How to Pick Out the Right Eyeglass Lenses for You The last time you were at the eye doctor, you may have noticed that your doctor recommended a specific lens to fit your prescription and only clued in the optician or sales assistant. With the Internet making shopping easier, many people who were once annoyed by their eye doctor's practice, are now turning to the online world to purchase their glasses. Many of them feel confused when it comes to selecting a lens. While some doctors will write their lens suggestion down on the prescription, it's not a common practice. Even those doctors that take the extra step to write down the suggested lens type, don't inform their patient why that lens is better for them. Here's the 411 on the different types of lenses and which glasses prescription fits which lens best. The first thing to look at before looking for lenses is your prescription. Using the concept that 0.00 means no prescription and +0.25 and -0.25 are the lowest prescription possibilities, it's safe to conclude that prescriptions ranging from -6.00 to -12.00 are considered high, as are +3.00 to +6.00. The higher your prescription, the more important it is for you to order thin lenses. Thinner lenses cut down on the bulk and ghost images that occur in thick lenses. Plus, aesthetically, thinner lenses look better in frames. If your prescription is marked with a plus (+) in the sphere (SPH), your lenses will be thicker in the middle. Should you prescription have a minus (-) in the sphere (SPH), your lenses will be thicker at the sides. These are all things to consider before buying glasses online. Thinner lenses are also called high index lenses. The most common lens is the CR39 plastic lens and it has an index of 1.5, making it great for low prescriptions like those that fall into the range of -2.00 to +2.00. If your prescription falls outside of that range, it's time to take the next step and go for high index 1.56 lenses. They're typically 25 percent thinner than standard CR39 lenses and can decrease the thickness for prescriptions ranging from -4.00 to +2.00. Moderate prescriptions that range from -6.00 to +4.00 may be considered as a high prescription by some eye care professionals. While it's at the low end of the high spectrum, it will definitely leave your lenses feeling thick and bulky, adding extra stress on your nasal cavities. Prescriptions in this range are generally ineligible for CR39 basic lenses. The best lens for this prescription is the 1.61 high index that actually cuts the thickness down by 30-50 percent, depending on where your prescription falls on the spectrum. Prescriptions falling at the high end of the -6.00 to +4.00 spectrum can also use high index 1.67 lenses, as can prescriptions ranging from -8.00 to +4.00. They drastically reduce the thickness of high prescription lenses. Another option in thin lenses works best for prescriptions ranging from -12.00 to +4.00. The ultra thin 1.74 high index lenses will require you to add an ultraviolet protective coating for better protection. These lenses are the thinnest and lightest lenses available on the optical market and should not be used for low to moderate prescriptions due to the warping effect that the lenses have. Once you understand which prescription range you fall into, fitting your proper lenses into your eyeglasses frames shouldn't be so tough. It's good to know that if your lenses are too thick, they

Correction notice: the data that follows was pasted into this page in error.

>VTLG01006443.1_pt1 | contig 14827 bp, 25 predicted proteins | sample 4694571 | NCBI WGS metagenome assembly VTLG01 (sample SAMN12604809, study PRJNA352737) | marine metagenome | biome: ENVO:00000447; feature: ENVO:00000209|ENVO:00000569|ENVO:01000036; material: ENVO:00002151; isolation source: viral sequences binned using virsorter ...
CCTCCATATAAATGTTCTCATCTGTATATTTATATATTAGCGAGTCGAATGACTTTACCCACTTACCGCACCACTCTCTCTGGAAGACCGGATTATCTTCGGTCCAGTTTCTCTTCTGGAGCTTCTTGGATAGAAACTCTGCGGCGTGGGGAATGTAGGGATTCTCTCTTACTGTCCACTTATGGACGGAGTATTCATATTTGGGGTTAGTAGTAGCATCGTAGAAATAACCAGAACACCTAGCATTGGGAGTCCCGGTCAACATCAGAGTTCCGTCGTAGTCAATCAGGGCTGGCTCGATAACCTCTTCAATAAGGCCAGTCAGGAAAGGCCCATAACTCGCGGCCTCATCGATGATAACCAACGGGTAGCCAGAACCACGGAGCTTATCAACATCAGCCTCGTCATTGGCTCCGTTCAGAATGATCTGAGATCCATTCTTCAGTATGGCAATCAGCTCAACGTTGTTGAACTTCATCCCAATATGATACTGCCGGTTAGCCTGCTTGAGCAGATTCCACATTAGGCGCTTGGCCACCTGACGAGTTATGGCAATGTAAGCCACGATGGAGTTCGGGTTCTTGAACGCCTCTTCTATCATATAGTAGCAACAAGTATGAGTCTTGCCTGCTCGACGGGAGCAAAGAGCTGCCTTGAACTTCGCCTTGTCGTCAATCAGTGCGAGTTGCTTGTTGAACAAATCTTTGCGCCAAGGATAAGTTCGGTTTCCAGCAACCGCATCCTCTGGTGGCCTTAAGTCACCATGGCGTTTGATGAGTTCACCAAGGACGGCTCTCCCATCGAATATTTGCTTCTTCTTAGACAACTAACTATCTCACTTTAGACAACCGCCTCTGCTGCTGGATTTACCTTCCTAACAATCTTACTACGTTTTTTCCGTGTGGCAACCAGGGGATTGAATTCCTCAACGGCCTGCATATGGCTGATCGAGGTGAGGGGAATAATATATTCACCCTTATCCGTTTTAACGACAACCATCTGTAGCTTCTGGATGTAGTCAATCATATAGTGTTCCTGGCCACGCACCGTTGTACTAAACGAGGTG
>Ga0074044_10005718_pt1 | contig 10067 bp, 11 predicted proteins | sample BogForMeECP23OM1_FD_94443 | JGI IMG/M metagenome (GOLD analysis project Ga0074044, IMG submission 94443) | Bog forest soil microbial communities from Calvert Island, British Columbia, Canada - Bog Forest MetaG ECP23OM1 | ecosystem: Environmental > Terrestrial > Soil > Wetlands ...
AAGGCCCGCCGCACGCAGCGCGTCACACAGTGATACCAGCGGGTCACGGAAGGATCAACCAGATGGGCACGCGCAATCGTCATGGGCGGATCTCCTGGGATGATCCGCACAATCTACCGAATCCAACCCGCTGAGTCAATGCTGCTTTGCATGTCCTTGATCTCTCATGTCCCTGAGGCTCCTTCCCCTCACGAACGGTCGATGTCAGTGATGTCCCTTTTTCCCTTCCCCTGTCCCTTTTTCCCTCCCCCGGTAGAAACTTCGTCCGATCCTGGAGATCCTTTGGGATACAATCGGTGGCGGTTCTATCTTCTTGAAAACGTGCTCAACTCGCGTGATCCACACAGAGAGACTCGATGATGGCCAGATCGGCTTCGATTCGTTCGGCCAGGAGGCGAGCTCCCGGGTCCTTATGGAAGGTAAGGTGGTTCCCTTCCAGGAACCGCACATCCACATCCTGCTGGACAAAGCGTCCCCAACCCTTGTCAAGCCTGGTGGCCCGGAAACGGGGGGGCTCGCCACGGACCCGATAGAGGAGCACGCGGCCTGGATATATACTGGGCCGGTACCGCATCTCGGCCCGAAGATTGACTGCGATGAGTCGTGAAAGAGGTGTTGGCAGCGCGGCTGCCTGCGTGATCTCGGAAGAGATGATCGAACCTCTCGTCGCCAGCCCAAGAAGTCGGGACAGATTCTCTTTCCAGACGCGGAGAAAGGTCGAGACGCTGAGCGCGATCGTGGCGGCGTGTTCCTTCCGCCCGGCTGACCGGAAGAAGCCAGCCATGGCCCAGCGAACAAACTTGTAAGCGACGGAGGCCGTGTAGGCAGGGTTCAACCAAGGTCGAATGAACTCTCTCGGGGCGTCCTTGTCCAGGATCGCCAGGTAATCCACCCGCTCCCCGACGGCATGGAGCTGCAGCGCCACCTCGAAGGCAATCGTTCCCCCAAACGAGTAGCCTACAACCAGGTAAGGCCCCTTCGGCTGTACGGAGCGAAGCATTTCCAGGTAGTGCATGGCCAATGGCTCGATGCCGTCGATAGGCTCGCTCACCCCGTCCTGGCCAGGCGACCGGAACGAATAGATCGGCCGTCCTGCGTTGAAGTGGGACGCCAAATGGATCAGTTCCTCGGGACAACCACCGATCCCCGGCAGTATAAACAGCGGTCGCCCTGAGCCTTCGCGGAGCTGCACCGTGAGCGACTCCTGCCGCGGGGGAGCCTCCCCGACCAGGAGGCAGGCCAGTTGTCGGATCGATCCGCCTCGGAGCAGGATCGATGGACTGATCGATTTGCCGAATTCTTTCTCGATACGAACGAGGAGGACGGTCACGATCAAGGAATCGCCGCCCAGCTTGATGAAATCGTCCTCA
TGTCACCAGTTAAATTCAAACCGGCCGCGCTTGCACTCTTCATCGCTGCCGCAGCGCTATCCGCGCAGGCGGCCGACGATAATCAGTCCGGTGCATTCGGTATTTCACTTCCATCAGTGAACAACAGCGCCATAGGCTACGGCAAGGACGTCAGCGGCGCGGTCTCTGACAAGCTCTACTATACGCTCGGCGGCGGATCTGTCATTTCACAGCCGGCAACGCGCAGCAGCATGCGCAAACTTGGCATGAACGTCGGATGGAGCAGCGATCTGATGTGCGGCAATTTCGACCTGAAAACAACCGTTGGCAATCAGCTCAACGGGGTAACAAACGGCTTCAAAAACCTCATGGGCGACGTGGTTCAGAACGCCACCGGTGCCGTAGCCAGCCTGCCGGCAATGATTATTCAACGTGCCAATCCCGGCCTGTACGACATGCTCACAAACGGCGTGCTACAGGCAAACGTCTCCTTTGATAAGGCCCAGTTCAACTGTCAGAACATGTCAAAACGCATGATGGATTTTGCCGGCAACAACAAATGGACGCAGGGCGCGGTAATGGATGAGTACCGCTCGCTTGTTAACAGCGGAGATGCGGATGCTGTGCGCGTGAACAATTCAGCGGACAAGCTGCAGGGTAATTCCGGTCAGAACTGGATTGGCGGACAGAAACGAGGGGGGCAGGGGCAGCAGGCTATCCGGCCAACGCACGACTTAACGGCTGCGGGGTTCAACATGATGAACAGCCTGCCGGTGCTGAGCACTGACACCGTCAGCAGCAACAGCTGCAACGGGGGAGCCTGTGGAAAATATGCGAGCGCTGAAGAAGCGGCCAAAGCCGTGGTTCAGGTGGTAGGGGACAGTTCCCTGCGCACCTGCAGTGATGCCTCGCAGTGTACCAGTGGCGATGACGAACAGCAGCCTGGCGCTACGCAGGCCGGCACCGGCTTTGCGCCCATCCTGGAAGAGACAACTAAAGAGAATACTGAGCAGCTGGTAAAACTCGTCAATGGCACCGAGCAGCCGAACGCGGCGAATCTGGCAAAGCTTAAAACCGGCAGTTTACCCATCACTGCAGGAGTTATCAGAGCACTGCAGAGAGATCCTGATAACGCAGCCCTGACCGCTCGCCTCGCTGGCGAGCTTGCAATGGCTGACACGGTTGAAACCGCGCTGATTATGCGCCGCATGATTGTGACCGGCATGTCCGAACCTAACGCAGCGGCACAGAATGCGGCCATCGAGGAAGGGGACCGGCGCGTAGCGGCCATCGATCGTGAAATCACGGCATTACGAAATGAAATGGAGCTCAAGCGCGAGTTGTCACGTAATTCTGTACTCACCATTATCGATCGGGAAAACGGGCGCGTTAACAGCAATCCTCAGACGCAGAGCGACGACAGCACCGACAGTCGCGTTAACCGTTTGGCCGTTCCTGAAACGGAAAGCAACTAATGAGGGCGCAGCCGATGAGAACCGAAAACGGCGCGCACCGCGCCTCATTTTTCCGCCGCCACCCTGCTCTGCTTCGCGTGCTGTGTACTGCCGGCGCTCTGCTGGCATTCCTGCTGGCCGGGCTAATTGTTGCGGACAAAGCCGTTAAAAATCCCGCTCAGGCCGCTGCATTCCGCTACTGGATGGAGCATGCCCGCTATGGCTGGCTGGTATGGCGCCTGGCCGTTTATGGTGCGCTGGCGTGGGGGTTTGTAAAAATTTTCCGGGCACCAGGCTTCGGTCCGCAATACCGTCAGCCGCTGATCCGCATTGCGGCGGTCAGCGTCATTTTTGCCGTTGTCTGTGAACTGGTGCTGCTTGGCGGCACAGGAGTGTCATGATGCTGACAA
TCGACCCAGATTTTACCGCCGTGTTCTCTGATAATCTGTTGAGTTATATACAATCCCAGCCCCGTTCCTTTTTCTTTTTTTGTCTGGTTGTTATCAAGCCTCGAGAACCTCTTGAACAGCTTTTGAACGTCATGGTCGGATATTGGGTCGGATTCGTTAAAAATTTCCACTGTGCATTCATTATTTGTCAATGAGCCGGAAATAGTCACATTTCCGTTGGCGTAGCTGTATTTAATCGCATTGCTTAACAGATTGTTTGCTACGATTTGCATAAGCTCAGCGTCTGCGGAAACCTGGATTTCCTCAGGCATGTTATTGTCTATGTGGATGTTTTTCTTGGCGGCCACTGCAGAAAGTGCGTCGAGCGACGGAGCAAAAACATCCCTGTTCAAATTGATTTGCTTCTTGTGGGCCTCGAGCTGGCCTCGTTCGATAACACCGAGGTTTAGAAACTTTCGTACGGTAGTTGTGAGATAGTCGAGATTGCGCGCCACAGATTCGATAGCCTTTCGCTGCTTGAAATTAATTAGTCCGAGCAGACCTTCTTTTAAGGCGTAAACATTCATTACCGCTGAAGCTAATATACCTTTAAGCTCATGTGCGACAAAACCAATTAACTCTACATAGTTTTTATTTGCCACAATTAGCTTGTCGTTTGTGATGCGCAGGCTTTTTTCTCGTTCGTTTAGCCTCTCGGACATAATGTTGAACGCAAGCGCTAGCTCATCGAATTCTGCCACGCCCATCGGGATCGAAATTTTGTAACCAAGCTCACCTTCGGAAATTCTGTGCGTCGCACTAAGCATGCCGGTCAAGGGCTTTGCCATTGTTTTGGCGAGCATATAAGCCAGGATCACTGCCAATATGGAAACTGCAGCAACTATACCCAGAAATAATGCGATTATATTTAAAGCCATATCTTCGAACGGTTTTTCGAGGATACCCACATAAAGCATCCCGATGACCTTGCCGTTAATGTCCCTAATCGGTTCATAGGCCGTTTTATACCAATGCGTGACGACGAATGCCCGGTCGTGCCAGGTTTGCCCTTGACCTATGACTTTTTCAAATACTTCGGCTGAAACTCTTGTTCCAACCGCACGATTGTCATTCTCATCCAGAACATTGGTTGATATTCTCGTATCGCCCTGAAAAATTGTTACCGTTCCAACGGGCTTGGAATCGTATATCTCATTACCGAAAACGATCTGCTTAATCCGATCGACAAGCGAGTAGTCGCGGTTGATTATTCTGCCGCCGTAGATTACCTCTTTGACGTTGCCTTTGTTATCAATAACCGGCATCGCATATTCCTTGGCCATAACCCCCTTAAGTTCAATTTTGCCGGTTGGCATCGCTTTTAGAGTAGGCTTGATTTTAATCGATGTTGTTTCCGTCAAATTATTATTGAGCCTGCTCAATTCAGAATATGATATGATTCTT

will not fit into your frames, so matching your prescription glasses to the proper lens is important. Additionally, if your prescription is high, opt for the higher index lenses - your eyes and your nose will be thankful.
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